This application is a continuation of U.S. Ser. No. 684,449, filed Dec. 21, 1984, now abandoned.
FIELD OF THE INVENTION
This invention relates to a fueling arm which can be connected to supply lines, particularly for tank cars and aircraft fueling, and which has a filler-neck coupling.
BACKGROUND OF THE INVENTION
For fueling aircraft or tank cars from a supply system, it is known to arrange the connection or supply line in a chute below or laterally of a driving surface for the vehicles and to carry out the filling of an aircraft or tank car with the help of a hose which is connected to the supply line. When using a hose, the nominal diameter is limited to a maximum of 3", namely for the reason that, in the case of a larger nominal size, the hose can no longer be handled. Moreover, in the case of the use of a hose, the disadvantage exists that it can be pulled only with great difficulty out of the chute and can be connected to the tank coupling only with great difficulty, due to the high weight and considerable tensions of the hose. Furthermore, damage often occurs while removing the hose from the chute, because it must then be pulled over the edges of the chute. These difficulties during pulling out and reinserting the hose into the fueling chute are the reason such hoses are often left spread out on the ground, so that the danger often exists that they may be run over by a vehicle.
Further, wear occurs also to the filler-neck coupling, since it always lies on the ground or is pulled over the ground.
A basic purpose of the invention is to provide a fueling arm of the above-mentioned type which can, with the simplest handling and in an effortless manner, be connected to the tank coupling, which is constructed with a nominal diameter corresponding to the speed needed for a quick fueling, and which is practically wear free and maintenance free and can be sunk into a chute.
SUMMARY OF THE INVENTION
This purpose is attained by providing a fueling arm which includes at least eight pipe sections which have nominal diameters selected to correspond to the required fueling speed and which are connected to each other by at least seven swivel joints. The first three swivel joints, which in a flow direction away from the supply line lie one after the other, have axes of rotation which are all parallel to one another and perpendicular to the pulling-out direction of the fueling arm. If the fueling arm is, for example, arranged in a chute and must be lifted out of the chute for fueling, then the axes of rotation extend horizontally. The third swivel joint is guided by a guide arrangement for movement in a direction of movement thereof, and corresponds in its path of movement with the lifting movement of the fueling arm. The third joint is followed by a fourth swivel joint which is arranged with its axis of rotation perpendicular to the axis of rotation of the third swivel joint and, in the case where the fueling arm is arranged in a chute and is moved vertically, such axis extends in a vertical direction and thus permits swinging of the headpiece of the fueling arm in horizontal directions. The fourth swivel joint is a swivel joint of the head piece having the tank coupling, which in turn includes five pipe sections connected by four swivel joints which, like the other joints, each have only one degree of freedom. Of the five swivel joints connected to the headpiece, three have axes of rotation which are parallel to one another, and the axes of rotation of the remaining two are parallel to one another and perpendicular to the axes of rotation of the other three joints.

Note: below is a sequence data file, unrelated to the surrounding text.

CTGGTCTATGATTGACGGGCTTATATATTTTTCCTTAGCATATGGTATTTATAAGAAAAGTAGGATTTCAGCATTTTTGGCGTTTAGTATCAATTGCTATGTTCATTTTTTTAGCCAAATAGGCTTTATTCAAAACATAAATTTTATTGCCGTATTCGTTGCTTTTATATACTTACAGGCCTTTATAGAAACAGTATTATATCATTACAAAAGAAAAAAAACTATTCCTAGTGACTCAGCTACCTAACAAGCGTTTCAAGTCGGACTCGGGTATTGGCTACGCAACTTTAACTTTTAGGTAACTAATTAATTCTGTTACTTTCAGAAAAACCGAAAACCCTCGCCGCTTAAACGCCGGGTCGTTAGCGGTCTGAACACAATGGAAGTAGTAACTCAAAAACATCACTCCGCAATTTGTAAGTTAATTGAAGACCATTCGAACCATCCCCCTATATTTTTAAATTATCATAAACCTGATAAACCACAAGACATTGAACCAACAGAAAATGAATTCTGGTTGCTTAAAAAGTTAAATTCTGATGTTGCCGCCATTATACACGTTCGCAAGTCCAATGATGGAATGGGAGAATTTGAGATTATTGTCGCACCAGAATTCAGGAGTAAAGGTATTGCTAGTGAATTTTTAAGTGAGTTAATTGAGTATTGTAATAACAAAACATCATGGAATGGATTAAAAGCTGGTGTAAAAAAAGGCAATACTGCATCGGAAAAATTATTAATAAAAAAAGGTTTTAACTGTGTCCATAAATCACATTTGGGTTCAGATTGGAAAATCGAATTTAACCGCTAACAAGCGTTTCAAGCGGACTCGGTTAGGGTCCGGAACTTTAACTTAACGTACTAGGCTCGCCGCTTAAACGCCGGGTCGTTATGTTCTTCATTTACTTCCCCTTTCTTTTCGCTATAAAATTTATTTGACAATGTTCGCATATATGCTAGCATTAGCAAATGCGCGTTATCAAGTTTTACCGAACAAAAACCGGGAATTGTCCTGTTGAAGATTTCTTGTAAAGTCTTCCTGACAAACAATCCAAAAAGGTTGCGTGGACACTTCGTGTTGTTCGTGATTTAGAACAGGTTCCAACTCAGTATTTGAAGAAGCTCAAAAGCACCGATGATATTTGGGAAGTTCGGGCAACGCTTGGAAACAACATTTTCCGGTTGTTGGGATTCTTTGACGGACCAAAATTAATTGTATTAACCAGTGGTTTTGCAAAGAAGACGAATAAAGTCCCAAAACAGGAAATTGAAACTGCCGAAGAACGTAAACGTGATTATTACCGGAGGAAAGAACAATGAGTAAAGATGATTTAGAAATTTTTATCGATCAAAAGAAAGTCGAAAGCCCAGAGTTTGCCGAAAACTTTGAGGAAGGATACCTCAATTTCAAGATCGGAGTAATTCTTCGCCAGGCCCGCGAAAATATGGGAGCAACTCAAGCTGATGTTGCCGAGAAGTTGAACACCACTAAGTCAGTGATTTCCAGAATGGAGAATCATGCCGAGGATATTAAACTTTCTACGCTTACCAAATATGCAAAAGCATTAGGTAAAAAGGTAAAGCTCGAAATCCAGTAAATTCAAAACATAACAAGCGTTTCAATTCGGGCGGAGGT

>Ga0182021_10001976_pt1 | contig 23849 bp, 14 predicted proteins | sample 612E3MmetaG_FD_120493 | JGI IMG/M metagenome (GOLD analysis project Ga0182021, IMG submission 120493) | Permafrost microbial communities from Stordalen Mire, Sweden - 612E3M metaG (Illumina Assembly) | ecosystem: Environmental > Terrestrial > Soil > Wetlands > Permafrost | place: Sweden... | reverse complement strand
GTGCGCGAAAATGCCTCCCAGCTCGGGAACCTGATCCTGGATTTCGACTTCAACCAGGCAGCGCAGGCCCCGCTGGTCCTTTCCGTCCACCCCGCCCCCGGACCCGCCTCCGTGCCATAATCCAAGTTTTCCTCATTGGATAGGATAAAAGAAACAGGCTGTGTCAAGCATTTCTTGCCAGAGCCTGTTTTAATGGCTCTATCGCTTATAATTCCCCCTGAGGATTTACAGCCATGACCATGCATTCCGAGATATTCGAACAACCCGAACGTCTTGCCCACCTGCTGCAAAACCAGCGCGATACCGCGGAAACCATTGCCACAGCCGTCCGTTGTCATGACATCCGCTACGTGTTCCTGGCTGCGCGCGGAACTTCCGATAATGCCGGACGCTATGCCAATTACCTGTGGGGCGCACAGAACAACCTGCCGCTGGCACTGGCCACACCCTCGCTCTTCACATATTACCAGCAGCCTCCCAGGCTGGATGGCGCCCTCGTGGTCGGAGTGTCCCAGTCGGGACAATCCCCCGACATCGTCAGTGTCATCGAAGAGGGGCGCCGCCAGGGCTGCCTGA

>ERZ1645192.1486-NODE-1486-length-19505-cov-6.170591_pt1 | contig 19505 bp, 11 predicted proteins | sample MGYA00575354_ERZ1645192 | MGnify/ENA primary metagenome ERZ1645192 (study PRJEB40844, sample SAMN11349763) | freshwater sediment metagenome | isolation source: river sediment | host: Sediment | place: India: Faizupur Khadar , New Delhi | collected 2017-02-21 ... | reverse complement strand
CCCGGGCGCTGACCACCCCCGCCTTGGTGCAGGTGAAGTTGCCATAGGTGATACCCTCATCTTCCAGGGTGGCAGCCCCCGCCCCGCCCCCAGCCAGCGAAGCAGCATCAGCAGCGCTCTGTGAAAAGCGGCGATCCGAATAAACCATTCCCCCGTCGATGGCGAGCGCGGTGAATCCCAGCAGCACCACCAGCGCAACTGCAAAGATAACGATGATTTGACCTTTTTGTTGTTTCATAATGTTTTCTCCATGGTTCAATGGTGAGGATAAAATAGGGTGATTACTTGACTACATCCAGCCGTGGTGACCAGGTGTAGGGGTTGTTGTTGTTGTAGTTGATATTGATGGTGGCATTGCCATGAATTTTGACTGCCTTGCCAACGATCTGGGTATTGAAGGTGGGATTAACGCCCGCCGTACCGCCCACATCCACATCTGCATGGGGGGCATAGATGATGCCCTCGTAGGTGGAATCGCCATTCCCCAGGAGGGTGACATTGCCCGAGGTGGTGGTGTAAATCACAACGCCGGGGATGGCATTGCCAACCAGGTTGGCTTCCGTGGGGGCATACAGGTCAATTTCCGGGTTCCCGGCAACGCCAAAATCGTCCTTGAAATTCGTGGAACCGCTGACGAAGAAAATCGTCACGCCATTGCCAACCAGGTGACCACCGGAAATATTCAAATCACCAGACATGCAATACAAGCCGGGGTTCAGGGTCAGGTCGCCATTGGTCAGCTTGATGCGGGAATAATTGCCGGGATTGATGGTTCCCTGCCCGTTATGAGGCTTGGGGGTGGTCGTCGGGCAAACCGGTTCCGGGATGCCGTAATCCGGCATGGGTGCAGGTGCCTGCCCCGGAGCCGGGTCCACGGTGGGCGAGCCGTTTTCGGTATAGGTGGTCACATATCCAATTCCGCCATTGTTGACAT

The weight of the entire fueling arm is preferably supported by a counterbalance weight, which compensates at least the entire weight of the fueling arm. Through this, it is achieved that, after unlocking the fueling arm, it moves automatically out of the chute and remains in a position in which the headpiece is movable freely over its path of travel. For moving the fueling arm back into the chute, only a small force is needed, which can easily be produced by the weight of the operator. In the inserted position, the fueling arm is locked in position by a locking mechanism. Thus, it is not necessary to provide a hydraulically or electrically operated extending mechanism for lifting the arm.
According to a further suggestion of the invention, the headpiece can be supported by a balance unit with respect to the remaining parts of the fueling arm, so that the headpiece will maintain a given position in space with the application of little or no external force thereto. This balance mechanism can, for example, include a spring package and a bar connected to two of the pipe sections which are connected by the first swivel joint which follows the fourth swivel joint and has a horizontal axis of rotation.
BRIEF DESCRIPTION OF THE DRAWINGS
One exemplary embodiment of the invention will be described in greater detail in connection with the drawing, in which:
FIG. 1 is a side view of a fueling arm which embodies the invention and is arranged in a chute;
FIG. 2 is a top view of the fueling arm of FIG. 1;
FIG. 3 is a side view of a portion of the fueling arm of FIG. 1;
FIG. 4 is a top view of a portion of the fueling arm of FIG. 1; and
FIG. 5 is a side view of a portion of the fueling arm of FIG. 1.
A fueling arm is identified as a whole with reference numeral 1 and is arranged in a trough or chute, the bottom of the chute being identified with reference numeral 3 and an upper edge of a sidewall thereof being identified with reference numeral 4. Two pipe sections 6 and 7 are movable generally vertically, and the section 6 is coupled by a first swivel joint 8, the axis of rotation of which is horizontal, to a stationary supply line 5 which comes from an underground storage tank. The two pipe sections 6 and 7 are pivotally coupled to each other by a second swivel joint 9 which also has a horizontal axis of rotation. A third swivel joint 10 is arranged at the upper end of the pipe section 7, has an axis of rotation which is horizontal, and is vertically movably supported on a vertically extending guide rail 11. The third swivel joint 10 can carry out a vertical movement which corresponds in height with the height of the guide rail 11. An arcuate pipe section 12 is connected at one end to the third swivel joint 10 and at its other end to a fourth swivel joint 13, the axis of rotation of which is perpendicular to the axis of rotation of the third swivel joint, namely, it extends vertically. The fourth swivel joint is a swivel joint for a headpiece which, as a whole, is identified with reference numeral 14 and which includes a filler-neck coupling 15. This filler-neck coupling is a conventional component and is provided for effecting a connection to the tank valve of an aircraft or a tank car.